Bedform Kinematics in Modern Environments: Experimental Investigations
Spatiotemporal Bedload Transport Patterns over Bedforms
Collaborators: Dr. Mark Schmeeckle (Arizona State University)
Despite a rich history of studies investigating transport over bedforms and dunes in rivers, the spatiotemporal patterns of transport over bedforms and their link to complex bedform geometry remains poorly understood. Previous experiments assessing the effects of flow separation on downstream fluid turbulent structures and bedload transport suggest that localized, intermittent, high-magnitude transport events, called permeable splat events, play an important role in both downstream and cross-stream bedload transport near flow reattachment. Here, we report results from a set of flume experiments that assess the combined effects of flow separation/reattachment and flow reacceleration up the stoss side of the bedform. The flume was lined with 17 two-dimensional, concrete bedforms that had a 2 cm high crest and were 30 cm long. A high-speed camera observed bedload (d50=0.05 cm) transport along the entirety of the bedform at 250 f/sec. Grain trajectories, grain velocities, and grain transport direction were acquired from bedload images using semi-automated particle tracking techniques. Downstream and vertical fluid velocity was measured 3 mm above the bed using Laser Doppler Velocitmetry (LDV) at 15 distances along bedform profile.
As observed in the experiments of Leary and Schmeeckle (2017), mean downstream fluid velocity increases nonlinearly with increasing distance along the bedform (i.e. trough to crest). Observed bedload transport, however, increases linearly with increasing distance along the bedform with an exception at the crest of the bedform, where both mean downstream fluid velocity and bedload transport decrease substantially. If laterally consistent, this linear increase in bedload transport along the stoss side of the bedform is necessary for bedforms to retain their two-dimensional shape while translating downstream, but how do bedforms attain this pattern of bedload transport and when does it fail? Bedload transport time-series and manual particle tracking data show a zone of high-magnitude cross-stream transport near flow reattachment, suggesting that permeable splat events also play an important role in the region just downstream of flow-reattachment. A simple Exner Equation applied at the sub-bedform scale combined with our observations of particle motion, suggests two potential mechanisms that drive the transition from two-dimensional to three-dimensional bedform geometries: (1) the occurrence of splat events near flow reattachment and (2) localized, nonlinear increases in bedload transport rates along the stoss side of the bedform. These two processes may be genetically linked, and we suggest that (1) could drive (2).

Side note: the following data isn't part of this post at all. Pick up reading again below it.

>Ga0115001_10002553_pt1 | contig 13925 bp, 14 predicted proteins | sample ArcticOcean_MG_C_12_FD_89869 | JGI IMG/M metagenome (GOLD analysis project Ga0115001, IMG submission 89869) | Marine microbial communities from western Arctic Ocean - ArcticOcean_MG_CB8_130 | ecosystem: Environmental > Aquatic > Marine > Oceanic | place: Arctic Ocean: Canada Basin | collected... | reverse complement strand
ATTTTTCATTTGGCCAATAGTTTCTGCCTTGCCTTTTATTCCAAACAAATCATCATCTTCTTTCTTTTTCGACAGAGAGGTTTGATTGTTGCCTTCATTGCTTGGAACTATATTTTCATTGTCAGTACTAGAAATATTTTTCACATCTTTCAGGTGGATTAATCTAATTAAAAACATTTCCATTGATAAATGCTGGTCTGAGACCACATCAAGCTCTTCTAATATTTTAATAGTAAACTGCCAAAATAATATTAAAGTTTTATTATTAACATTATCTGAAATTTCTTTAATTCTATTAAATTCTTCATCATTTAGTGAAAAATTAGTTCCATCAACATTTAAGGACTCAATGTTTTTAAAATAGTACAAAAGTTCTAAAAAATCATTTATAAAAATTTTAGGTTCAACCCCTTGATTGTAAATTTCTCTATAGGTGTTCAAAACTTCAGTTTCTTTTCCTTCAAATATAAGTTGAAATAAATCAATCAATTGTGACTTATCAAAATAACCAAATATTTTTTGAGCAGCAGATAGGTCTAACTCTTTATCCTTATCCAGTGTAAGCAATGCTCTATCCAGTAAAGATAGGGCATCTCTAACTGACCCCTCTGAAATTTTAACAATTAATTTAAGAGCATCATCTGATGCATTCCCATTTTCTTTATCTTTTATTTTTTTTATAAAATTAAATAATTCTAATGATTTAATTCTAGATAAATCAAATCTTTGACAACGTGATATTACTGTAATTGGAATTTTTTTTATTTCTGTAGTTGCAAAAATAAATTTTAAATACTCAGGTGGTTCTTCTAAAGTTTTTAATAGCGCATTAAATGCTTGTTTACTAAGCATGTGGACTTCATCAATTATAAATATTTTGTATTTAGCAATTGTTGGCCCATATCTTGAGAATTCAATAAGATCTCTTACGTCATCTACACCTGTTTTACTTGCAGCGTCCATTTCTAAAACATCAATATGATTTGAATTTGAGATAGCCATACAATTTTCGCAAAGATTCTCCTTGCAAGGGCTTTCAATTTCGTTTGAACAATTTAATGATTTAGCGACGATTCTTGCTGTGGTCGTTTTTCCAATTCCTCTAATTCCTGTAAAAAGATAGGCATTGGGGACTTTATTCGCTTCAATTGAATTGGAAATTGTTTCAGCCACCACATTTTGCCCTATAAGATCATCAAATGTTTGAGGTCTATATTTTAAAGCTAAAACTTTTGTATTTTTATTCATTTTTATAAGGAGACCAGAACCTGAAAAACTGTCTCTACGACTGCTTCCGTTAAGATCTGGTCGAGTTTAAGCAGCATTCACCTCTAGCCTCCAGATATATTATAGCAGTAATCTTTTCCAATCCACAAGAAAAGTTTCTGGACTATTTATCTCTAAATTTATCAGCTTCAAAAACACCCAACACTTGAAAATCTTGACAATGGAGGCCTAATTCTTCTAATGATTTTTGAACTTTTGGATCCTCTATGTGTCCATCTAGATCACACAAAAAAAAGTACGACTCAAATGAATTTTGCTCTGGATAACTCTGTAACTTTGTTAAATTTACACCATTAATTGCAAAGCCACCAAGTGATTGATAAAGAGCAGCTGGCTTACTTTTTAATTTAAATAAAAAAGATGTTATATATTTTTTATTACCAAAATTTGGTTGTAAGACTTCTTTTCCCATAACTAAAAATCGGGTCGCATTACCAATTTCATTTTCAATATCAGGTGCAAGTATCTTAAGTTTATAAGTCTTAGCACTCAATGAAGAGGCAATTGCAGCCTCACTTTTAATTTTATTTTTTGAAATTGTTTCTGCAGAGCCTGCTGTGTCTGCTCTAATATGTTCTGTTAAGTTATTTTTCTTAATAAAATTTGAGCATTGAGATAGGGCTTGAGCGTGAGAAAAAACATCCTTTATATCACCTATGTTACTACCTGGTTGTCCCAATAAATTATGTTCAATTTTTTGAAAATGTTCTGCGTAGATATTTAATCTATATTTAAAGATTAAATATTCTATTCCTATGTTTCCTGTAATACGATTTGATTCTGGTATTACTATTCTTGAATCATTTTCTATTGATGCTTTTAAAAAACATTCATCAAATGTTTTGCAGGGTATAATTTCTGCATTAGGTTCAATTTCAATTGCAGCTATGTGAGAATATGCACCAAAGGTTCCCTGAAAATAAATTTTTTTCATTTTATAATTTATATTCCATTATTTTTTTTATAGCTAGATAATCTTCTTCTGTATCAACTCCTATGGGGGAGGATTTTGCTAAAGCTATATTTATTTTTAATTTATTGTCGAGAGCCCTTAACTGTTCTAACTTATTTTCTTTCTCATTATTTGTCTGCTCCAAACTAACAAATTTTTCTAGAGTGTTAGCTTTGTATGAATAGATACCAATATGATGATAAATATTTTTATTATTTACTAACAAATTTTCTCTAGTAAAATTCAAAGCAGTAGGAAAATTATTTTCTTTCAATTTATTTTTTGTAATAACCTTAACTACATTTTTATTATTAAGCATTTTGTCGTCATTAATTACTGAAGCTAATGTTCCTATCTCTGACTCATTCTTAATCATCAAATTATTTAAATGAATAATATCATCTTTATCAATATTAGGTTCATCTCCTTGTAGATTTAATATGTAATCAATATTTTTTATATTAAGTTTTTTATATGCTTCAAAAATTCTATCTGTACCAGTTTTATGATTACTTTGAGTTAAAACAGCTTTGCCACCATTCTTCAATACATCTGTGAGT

The Importance of Splat Events on the Spatiotemporal Pattern of Bedload Transport over Bedforms: Laboratory Experiments Downstream of a Backward-Facing Step
Published at JGR: Earth Surface: Leary_Schmeeckle_2017
Project Summary: Despite numerous experimental and numerical studies investigating transport over bedforms in rivers, the spatiotemporal details of the pattern of transport over bedforms remain largely unknown. Here we report turbulence-resolving, simultaneous measurements of bedload motion and near-bed fluid velocity downstream of a backward facing step in a laboratory flume. Two synchronized high-speed video cameras simultaneously observed bedload motion and the motion of neutrally buoyant particles in a laser light sheet 6 mm above the bed at 250 frames/s downstream of a 3.8 cm backward-facing step. Particle imaging velocimetry algorithms were applied to the laser sheet images to obtain two-dimensional field of two-dimensional vectors while manual particle tracking techniques were applied to the video images of the bed. As expected, the experiments exhibit a strong positive correlation between sediment flux and near-bed fluid velocity. Experimentally observed sediment transport is compared to sediment transport modeled as a function of boundary shear stress using a Meyer-Peter Müller type equation. Modeled sediment transport underestimates observed sediment transport near flow reattachment. Localized, intermittent, high-magnitude transport events are more apparent near flow reattachment than farther downstream. These events are composed of downstream and cross-stream sediment transport of comparable magnitudes. Transport pattern and fluid velocity data are consistent with the existence permeable “splat events”, wherein a volume of fluid moves toward and impinges on the bed. The substantial effects of splat events on transport over bedforms cannot be modeled using simple bedload transport equations and must be included in future models of bedform evolution.